The devices are being installed this week in Hanwood, Pontesbury and Minsterley thanks to a grant of £18,600 from the Police and Crime Commissioner, which was match funded by the three parish councils.
If successful, it is hoped the ground-breaking scheme could be rolled out more widely to help tackle the problem of speeding on the county’s rural roads.
The cameras will use automatic number plate recognition (ANPR) technology to record vehicle speeds and identify the offending drivers, and will also play a part in tackling rural crime.
The project was born in 2020 when West Mercia’s newly-appointed deputy chief constable Julian Moss visited the area to meet with local councillors, and they raised the issue of persistent speeding along the A488.
He had recently moved from Gloucestershire Constabulary, where he had worked with parish councillor Charles Pedrick to install the first parish council-owned ANPR cameras in the country.
“That was the start of our relationship with Charles and his knowledge in this area has been instrumental in helping us take this forward,” said Pontesbury Parish Council chairman Duncan Fletcher, who also chairs the Safer Speed Shropshire partnership which was formed to pursue the project.
“We have worked very closely on this with the Police and Crime Commissioner, local police officers, Shropshire Council and the three parish councils. It has been very much a team effort.”
The cameras will be placed on Shropshire Council lampposts and will capture images of vehicles travelling in both directions along the A488.
The Hanwood camera is located on the corner of Post Office Lane, the Pontesbury camera will be near the Nags Head and the Minsterley camera opposite the new development at Little Minsterley.
They will operate using wifi and can be moved to different locations within the villages without notice in the future.
Great Hanwood Parish Council chairman Roger Evans, who also represents Longden division on Shropshire Council, said: “I think all three of our parishes have raised problems with speeding with the police, but with the people power the police have it’s difficult to do much enforcement so we wanted to take the initiative.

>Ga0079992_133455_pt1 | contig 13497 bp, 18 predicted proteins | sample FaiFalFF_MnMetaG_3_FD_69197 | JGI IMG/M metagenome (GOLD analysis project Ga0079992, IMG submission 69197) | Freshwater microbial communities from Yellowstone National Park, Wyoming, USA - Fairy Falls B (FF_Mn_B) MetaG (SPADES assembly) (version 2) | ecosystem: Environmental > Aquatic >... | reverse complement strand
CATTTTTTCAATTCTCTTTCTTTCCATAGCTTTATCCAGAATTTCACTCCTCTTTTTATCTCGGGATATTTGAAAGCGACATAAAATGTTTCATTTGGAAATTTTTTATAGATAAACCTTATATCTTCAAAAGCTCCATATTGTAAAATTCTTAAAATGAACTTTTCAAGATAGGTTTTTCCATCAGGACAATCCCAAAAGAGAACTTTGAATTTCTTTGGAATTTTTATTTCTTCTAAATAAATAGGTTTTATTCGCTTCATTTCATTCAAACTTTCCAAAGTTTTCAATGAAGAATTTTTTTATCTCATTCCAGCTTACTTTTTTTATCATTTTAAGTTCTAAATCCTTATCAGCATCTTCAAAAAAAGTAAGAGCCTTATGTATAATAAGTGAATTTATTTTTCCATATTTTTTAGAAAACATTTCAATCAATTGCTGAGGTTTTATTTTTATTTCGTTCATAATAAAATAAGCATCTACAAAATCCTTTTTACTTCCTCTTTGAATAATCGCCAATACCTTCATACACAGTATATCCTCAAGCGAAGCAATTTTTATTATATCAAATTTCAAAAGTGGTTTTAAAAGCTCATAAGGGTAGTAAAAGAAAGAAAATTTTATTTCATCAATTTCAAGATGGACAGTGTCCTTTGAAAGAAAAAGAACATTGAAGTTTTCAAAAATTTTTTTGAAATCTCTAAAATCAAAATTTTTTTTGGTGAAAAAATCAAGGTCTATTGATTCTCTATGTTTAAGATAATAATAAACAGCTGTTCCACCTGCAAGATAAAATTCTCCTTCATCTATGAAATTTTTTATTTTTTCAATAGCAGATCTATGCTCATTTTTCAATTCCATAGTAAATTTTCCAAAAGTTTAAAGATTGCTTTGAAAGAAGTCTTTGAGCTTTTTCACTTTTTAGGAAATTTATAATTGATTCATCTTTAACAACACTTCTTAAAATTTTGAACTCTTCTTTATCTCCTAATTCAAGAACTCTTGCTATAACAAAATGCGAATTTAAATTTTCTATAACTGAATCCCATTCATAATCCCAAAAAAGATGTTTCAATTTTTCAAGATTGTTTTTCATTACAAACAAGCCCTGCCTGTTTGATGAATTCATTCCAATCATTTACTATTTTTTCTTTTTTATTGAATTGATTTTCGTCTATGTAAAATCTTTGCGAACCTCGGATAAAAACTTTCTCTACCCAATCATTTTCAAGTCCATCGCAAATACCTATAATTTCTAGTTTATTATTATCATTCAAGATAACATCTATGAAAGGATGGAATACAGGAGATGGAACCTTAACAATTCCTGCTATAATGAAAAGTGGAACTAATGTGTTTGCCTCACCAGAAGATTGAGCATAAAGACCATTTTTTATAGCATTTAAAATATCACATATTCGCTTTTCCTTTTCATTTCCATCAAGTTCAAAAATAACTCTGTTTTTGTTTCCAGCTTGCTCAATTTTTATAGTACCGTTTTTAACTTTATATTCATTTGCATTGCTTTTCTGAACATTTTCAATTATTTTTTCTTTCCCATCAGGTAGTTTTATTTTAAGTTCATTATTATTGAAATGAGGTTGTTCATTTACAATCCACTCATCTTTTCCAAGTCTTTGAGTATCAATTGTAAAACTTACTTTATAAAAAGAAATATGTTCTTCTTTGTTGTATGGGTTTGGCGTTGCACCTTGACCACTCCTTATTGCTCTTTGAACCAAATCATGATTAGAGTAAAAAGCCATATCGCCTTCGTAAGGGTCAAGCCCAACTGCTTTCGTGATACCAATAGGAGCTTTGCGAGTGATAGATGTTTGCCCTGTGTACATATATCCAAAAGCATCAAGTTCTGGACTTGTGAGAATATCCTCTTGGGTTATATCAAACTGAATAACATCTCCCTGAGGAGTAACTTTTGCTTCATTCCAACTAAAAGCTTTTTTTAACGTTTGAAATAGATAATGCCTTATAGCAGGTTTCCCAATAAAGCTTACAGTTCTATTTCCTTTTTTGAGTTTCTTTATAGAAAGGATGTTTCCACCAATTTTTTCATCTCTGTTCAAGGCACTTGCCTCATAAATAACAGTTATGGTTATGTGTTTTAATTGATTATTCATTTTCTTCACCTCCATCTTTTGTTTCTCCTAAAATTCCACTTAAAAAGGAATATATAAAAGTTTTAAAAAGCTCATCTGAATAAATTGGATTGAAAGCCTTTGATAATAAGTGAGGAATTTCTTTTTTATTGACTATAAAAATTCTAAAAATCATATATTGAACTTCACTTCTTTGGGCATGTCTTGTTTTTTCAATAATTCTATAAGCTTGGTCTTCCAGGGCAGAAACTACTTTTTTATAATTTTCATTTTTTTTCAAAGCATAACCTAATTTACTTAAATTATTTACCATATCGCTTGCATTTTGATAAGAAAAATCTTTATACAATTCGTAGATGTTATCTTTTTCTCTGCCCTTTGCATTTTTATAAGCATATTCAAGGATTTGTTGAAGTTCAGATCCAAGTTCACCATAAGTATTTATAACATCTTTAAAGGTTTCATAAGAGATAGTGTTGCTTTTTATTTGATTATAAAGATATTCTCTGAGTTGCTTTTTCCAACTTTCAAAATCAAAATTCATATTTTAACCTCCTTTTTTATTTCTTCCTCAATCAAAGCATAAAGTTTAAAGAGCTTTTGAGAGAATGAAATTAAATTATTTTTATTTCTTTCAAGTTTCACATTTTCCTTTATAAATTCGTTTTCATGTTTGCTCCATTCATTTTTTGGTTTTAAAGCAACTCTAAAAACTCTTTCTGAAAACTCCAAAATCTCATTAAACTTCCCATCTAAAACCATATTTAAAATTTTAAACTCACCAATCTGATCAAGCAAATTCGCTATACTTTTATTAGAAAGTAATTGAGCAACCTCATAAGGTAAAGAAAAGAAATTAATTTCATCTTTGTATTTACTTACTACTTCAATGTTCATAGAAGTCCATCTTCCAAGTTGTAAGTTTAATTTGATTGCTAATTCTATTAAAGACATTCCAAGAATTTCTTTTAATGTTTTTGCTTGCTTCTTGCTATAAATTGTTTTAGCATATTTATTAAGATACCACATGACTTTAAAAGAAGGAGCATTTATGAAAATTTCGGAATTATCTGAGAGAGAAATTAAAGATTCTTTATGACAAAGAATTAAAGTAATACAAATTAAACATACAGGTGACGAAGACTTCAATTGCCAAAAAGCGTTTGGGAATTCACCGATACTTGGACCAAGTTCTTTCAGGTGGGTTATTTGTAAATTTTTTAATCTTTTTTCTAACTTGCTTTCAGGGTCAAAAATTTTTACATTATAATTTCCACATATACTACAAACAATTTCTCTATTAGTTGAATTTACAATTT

“This is a first in the West Mercia area, and there are a number of other parishes watching this.”
Unlike traditional speed cameras, drivers caught speeding on the ANPR cameras will not get licence points or fines.
Shrewsbury Police Inspector Saf Ali said: “Road safety is a force priority and this is more around the education side.
“More persistent offenders will get a letter, which is something we do with the community speed watch.
“If they continue we can look at other options. They can get a warning for anti-social driving, and if they continue then we can actually seize the car.”
Insp Ali added that the new cameras would not mean the police stop carrying out mobile speed enforcement in the area.
The parish councils hope the initiative will be seen by motorists as “less heavy handed” than traditional speed cameras, acting primarily as a deterrent and making drivers more aware of their speed.
Shropshire councillor Nick Hignett, who represents Rea Valley and also sits on both Minsterley and Pontesbury parish councils, said: “This is a real success story of collaboration between the three parish councils.
“We have all worked together to get a scheme that will cover this whole section of road.
“There are a lot of parish councils watching this with great interest so see if it’s successful, and I think there will be multiple applications for similar projects.”
Insp Ali also said the cameras would also help combat rural crime such as county lines, burglaries, and thefts of quad bikes, animals and farm equipment, by “helping us build a picture of who is coming into the villages at certain times”.
Councillor Fletcher added: “It’s not just the speeding element, but being able to look at the movement of people that could cause some concern.
“We all know about the county drug lines. If you suddenly get a vehicle turning up on a regular basis from outside the area that could be critical.”
Councillor Richard Marshall, Shropshire Council’s deputy cabinet member for highways, said: “We know that speeding traffic is an issue of real concern to residents across the county.
“I’m delighted that these three parish councils have been successful in their bid for funding and that we’ve been able to support them in their plans to install these new cameras – which I hope will make a real difference to improving road safety.”
John Campion, West Mercia Police and Crime Commissioner, said: “Road safety is a concern to communities across Shropshire. As PCC, I am resolute in tackling the issue of speeding and working with communities to make our roads safer.
“Through the introduction of the ANPR cameras in these three Shropshire villages, communities will see an improvement where they live.”